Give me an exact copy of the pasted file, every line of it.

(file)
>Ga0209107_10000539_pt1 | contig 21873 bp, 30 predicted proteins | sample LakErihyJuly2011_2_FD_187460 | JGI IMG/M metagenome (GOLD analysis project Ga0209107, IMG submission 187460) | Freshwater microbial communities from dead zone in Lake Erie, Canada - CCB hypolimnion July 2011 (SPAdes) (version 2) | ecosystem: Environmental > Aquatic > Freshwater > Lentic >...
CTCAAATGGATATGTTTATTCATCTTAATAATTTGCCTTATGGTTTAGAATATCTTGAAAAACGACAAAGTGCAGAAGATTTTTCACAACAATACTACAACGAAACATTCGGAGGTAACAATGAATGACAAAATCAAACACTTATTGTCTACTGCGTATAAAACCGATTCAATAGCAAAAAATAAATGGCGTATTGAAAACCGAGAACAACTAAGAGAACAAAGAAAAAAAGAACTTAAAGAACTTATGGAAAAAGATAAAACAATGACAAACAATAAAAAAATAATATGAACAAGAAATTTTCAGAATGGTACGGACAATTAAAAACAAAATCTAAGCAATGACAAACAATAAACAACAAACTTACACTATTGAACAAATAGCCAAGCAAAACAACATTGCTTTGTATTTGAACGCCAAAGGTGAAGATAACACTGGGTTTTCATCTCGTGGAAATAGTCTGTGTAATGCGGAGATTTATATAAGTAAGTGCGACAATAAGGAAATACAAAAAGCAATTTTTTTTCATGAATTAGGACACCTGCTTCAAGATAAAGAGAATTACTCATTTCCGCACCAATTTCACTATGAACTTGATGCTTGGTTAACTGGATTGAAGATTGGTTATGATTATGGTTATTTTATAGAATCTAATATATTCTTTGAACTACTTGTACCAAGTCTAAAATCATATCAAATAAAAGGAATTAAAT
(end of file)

>Ga0209107_10000539_pt1 | contig 21873 bp, 30 predicted proteins | sample LakErihyJuly2011_2_FD_187460 | JGI IMG/M metagenome (GOLD analysis project Ga0209107, IMG submission 187460) | Freshwater microbial communities from dead zone in Lake Erie, Canada - CCB hypolimnion July 2011 (SPAdes) (version 2) | ecosystem: Environmental > Aquatic > Freshwater > Lentic >...
CTCAAATGGATATGTTTATTCATCTTAATAATTTGCCTTATGGTTTAGAATATCTTGAAAAACGACAAAGTGCAGAAGATTTTTCACAACAATACTACAACGAAACATTCGGAGGTAACAATGAATGACAAAATCAAACACTTATTGTCTACTGCGTATAAAACCGATTCAATAGCAAAAAATAAATGGCGTATTGAAAACCGAGAACAACTAAGAGAACAAAGAAAAAAAGAACTTAAAGAACTTATGGAAAAAGATAAAACAATGACAAACAATAAAAAAATAATATGAACAAGAAATTTTCAGAATGGTACGGACAATTAAAAACAAAATCTAAGCAATGACAAACAATAAACAACAAACTTACACTATTGAACAAATAGCCAAGCAAAACAACATTGCTTTGTATTTGAACGCCAAAGGTGAAGATAACACTGGGTTTTCATCTCGTGGAAATAGTCTGTGTAATGCGGAGATTTATATAAGTAAGTGCGACAATAAGGAAATACAAAAAGCAATTTTTTTTCATGAATTAGGACACCTGCTTCAAGATAAAGAGAATTACTCATTTCCGCACCAATTTCACTATGAACTTGATGCTTGGTTAACTGGATTGAAGATTGGTTATGATTATGGTTATTTTATAGAATCTAATATATTCTTTGAACTACTTGTACCAAGTCTAAAATCATATCAAATAAAAGGAATTAAAT